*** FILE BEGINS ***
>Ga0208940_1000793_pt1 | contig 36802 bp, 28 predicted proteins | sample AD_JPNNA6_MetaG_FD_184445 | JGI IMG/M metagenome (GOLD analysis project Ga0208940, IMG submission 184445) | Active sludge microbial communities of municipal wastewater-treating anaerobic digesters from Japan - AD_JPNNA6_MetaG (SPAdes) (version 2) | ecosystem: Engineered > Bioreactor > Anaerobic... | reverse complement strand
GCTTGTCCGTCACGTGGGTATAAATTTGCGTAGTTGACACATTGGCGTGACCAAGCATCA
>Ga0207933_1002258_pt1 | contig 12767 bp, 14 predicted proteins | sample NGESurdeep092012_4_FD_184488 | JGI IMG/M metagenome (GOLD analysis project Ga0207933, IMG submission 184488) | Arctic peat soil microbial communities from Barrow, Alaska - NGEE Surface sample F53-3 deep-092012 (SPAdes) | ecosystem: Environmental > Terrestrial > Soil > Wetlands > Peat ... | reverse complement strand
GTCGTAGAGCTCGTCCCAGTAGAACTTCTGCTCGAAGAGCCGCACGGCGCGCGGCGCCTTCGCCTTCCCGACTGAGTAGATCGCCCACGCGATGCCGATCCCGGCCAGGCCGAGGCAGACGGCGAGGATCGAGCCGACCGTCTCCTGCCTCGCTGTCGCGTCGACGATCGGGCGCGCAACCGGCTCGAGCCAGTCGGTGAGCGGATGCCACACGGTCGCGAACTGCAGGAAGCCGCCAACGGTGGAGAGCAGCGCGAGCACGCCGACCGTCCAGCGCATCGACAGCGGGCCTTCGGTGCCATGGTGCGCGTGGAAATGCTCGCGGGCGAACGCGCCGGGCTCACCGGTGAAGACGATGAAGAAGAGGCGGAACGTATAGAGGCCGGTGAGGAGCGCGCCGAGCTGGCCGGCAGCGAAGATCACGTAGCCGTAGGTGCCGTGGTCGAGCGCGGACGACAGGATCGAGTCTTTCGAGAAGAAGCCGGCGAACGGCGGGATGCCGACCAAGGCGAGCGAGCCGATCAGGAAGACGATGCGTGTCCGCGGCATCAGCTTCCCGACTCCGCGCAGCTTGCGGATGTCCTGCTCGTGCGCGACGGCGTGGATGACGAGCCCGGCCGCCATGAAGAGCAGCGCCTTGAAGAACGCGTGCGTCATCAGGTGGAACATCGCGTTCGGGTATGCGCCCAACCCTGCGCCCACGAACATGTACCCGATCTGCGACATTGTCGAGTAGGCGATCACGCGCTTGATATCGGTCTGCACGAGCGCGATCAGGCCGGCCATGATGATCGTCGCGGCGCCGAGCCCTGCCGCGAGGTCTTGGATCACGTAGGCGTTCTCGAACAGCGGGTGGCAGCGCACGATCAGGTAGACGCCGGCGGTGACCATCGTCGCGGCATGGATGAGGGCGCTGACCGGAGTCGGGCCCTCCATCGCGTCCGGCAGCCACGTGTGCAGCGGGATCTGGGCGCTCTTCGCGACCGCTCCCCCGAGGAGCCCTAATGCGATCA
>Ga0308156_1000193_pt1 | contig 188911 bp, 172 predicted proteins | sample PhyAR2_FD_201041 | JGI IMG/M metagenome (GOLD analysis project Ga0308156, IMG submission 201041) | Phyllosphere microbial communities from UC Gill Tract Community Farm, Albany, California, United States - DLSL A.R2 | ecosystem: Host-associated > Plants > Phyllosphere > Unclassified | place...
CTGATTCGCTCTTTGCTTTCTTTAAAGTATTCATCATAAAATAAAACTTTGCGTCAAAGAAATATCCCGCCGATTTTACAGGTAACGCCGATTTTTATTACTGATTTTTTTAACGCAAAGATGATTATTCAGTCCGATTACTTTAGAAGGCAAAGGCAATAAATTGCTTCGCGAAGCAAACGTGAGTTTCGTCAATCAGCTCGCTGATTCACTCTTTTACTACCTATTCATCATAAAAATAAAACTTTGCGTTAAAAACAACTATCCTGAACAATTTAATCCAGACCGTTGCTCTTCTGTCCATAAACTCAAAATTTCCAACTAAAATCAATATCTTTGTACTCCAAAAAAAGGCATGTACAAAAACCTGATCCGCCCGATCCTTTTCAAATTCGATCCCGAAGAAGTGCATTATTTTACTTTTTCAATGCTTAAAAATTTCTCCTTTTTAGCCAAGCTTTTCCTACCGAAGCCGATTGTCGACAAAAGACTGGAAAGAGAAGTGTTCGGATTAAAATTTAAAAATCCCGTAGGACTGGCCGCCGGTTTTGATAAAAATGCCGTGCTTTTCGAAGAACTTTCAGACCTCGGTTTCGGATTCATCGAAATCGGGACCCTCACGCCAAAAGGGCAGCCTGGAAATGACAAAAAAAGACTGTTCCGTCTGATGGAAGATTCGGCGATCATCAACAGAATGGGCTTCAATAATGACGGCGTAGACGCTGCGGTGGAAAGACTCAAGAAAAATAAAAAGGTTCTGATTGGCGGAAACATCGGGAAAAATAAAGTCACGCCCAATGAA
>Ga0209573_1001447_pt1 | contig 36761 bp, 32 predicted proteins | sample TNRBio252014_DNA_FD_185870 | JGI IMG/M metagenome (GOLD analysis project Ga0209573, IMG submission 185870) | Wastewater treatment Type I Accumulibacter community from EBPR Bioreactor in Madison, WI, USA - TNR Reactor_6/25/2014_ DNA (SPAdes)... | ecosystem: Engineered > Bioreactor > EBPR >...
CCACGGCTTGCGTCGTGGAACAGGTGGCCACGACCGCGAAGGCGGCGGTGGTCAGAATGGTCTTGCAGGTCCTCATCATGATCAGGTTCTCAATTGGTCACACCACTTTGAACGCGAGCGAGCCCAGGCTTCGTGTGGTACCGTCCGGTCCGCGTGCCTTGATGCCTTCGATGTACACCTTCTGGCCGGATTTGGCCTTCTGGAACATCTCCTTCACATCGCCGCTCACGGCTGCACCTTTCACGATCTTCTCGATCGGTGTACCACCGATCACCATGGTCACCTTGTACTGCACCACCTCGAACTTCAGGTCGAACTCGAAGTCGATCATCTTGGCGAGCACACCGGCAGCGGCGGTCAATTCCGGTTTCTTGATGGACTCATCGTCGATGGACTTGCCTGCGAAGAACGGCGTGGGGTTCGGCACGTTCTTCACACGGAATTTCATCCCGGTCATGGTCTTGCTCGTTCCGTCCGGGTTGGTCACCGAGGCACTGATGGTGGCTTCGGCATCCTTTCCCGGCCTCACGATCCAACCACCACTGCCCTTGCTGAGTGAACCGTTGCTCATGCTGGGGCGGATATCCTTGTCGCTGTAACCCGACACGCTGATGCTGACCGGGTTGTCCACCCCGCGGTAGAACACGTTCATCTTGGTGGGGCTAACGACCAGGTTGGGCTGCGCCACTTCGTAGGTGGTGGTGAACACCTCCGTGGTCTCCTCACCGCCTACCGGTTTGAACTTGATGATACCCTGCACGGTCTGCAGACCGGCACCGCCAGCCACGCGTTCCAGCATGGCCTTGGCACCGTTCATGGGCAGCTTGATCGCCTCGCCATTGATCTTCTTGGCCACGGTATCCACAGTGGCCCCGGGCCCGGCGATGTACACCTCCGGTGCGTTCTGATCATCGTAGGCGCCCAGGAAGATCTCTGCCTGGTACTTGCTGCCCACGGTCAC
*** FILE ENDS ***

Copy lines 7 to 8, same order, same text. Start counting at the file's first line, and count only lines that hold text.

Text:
>Ga0209573_1001447_pt1 | contig 36761 bp, 32 predicted proteins | sample TNRBio252014_DNA_FD_185870 | JGI IMG/M metagenome (GOLD analysis project Ga0209573, IMG submission 185870) | Wastewater treatment Type I Accumulibacter community from EBPR Bioreactor in Madison, WI, USA - TNR Reactor_6/25/2014_ DNA (SPAdes)... | ecosystem: Engineered > Bioreactor > EBPR >...
CCACGGCTTGCGTCGTGGAACAGGTGGCCACGACCGCGAAGGCGGCGGTGGTCAGAATGGTCTTGCAGGTCCTCATCATGATCAGGTTCTCAATTGGTCACACCACTTTGAACGCGAGCGAGCCCAGGCTTCGTGTGGTACCGTCCGGTCCGCGTGCCTTGATGCCTTCGATGTACACCTTCTGGCCGGATTTGGCCTTCTGGAACATCTCCTTCACATCGCCGCTCACGGCTGCACCTTTCACGATCTTCTCGATCGGTGTACCACCGATCACCATGGTCACCTTGTACTGCACCACCTCGAACTTCAGGTCGAACTCGAAGTCGATCATCTTGGCGAGCACACCGGCAGCGGCGGTCAATTCCGGTTTCTTGATGGACTCATCGTCGATGGACTTGCCTGCGAAGAACGGCGTGGGGTTCGGCACGTTCTTCACACGGAATTTCATCCCGGTCATGGTCTTGCTCGTTCCGTCCGGGTTGGTCACCGAGGCACTGATGGTGGCTTCGGCATCCTTTCCCGGCCTCACGATCCAACCACCACTGCCCTTGCTGAGTGAACCGTTGCTCATGCTGGGGCGGATATCCTTGTCGCTGTAACCCGACACGCTGATGCTGACCGGGTTGTCCACCCCGCGGTAGAACACGTTCATCTTGGTGGGGCTAACGACCAGGTTGGGCTGCGCCACTTCGTAGGTGGTGGTGAACACCTCCGTGGTCTCCTCACCGCCTACCGGTTTGAACTTGATGATACCCTGCACGGTCTGCAGACCGGCACCGCCAGCCACGCGTTCCAGCATGGCCTTGGCACCGTTCATGGGCAGCTTGATCGCCTCGCCATTGATCTTCTTGGCCACGGTATCCACAGTGGCCCCGGGCCCGGCGATGTACACCTCCGGTGCGTTCTGATCATCGTAGGCGCCCAGGAAGATCTCTGCCTGGTACTTGCTGCCCACGGTCAC